I have a theory about it. I think that the generalized use of teh intarwebs (no, it makes me chuckle to spell it like that) is so new to us as a society that even people who’ve grown up using it are still trying to get their heads wrapped around exactly how to use it. We’ve only had Internet available to the public since 1995. Facebook was founded in 2004. Twitter came along in 2006. The age of instant communication is very new. Never in history have people been able to broadcast their thoughts and ideas so quickly and so widely. Once upon a time if I or any of my acquaintances said or did something stupid, it was only known by the people who heard/saw it and the people they told. It was then, usually, forgotten about depending on the severity of the malfeasance. But now, people can display their idiocy to others far, far removed from their immediate social circle, and the display can stick around for a very long time. Our parents didn’t have that capability, and the rest of us Olds who’ve since mostly caught up still didn’t really have a handle on it well enough to guide our kids relative to this new medium. So many people are still in the phase where they think that they’re able to say whatever they want because it’s just being shouted out into cyberspace. I like to think, at least, that most of the people saying such ugly things on Twitter would never say such things directly to the person they’re talking about. Personal interaction, where you can see the reaction of someone to your speech, tends to chill at least the outward expression of hateful thoughts for most people. When you can immediately see that using racist (or sexist or ableist or any other -ist) epithets offends or hurts people, you tend not to do it as much, I believe. This doesn’t change the underlying racist (or any other -ist) thoughts and ideas, but at least it makes for more pleasant public social experiences.

Here’s the somewhat good news: there was in immediate response on Twitter protesting the protesters. It was heartening to see folks jump into the fray and post supportive messages and criticism of the knuckle-draggers. Most of the people whose tweets set off such a firestorm of condemnation from other Twitter users have since either deleted their Twitter accounts or have made them private. I like to think, because I’m the hopeless optimist and believer in the basic goodness of humanity that I am, that some of these people have been taken by surprise by the pushback to their ideas, and are rethinking their positions.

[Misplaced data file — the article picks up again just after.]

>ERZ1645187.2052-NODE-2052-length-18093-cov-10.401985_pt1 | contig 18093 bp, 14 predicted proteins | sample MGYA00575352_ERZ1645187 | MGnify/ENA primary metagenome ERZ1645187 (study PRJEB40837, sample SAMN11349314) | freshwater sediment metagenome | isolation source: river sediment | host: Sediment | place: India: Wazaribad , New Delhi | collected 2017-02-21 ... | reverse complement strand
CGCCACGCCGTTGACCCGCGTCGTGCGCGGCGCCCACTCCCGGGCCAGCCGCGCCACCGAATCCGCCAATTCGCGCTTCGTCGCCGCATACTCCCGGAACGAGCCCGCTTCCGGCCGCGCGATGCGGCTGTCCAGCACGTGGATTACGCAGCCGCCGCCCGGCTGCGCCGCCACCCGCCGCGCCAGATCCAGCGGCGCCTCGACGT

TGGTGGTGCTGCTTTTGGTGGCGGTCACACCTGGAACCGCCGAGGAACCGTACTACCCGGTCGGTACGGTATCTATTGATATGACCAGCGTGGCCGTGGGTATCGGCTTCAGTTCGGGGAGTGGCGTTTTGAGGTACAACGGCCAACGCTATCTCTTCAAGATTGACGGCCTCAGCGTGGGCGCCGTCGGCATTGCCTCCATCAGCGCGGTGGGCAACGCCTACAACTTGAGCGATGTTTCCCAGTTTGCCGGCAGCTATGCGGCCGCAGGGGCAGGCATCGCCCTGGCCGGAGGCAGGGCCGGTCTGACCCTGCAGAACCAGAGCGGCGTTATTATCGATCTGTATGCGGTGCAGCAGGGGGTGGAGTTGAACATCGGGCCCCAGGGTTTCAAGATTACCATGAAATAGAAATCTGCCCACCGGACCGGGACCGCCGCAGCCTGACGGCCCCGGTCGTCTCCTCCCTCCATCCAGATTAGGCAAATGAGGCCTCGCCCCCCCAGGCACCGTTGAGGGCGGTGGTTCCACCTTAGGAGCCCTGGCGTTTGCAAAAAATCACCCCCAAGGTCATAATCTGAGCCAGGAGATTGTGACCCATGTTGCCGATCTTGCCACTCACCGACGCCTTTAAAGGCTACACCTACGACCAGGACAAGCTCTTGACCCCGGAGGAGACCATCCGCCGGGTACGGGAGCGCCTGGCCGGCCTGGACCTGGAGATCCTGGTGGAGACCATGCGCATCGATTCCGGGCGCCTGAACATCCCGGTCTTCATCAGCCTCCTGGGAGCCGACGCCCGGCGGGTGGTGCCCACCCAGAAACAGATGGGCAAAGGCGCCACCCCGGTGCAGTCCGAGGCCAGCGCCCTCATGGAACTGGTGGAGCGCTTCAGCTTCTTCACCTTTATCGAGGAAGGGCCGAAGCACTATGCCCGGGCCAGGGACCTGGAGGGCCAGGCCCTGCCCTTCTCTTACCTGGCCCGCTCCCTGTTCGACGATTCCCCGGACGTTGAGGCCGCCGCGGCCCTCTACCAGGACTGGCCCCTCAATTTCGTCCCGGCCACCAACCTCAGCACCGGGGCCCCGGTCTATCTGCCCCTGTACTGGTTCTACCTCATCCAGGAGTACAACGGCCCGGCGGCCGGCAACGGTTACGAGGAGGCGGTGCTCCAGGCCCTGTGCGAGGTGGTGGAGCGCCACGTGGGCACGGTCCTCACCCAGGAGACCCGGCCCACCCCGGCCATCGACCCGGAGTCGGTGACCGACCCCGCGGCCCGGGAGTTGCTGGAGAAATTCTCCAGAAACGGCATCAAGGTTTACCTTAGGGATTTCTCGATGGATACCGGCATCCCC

Which brings us to the concept of public shaming. I would never argue that the people we’re talking about should have been forced, by any official means, to not say the things they’ve said. Free speech is most definitely one of the most precious rights we have as Americans. Even if it’s speech I disagree with, I will never say that people shouldn’t say things with the intention that they should be somehow formally prohibited from doing so (within some constraints which I see as reasonable; see ‘fire in a crowded theater’, etc). However, I will say that people shouldn’t say things strictly from my personal opinion of social standards point of view.  It’s the difference between saying you should suffer the consequences for “bad” speech by going to jail or by having people tell you you’re a frothing, ignorant, shitweasel. These are two totally different things; public shaming is NOT censorship. You have the right to speak unimpeded by the government, but you do not have the right to speak without possible consequences.

There’s a very relevant discussion going on over at Popehat about speech and public shaming. This initial post talks specifically about the Miss America incident, with some general arguments both pro and con listed for consideration. There are also links to a couple of previous posts that have a great deal of food for thought in them. It’s worth spending some time reading the posts and the comments, I think.

My opinions and thoughts about speech on teh intarwebs is still evolving as I keep reading and researching more. But the whole kerfuffle here is a great starting point for anyone who wants to evolve a bit in relation to racist attitudes and how saying racist things on the Internet may not work out exactly as you’d planned.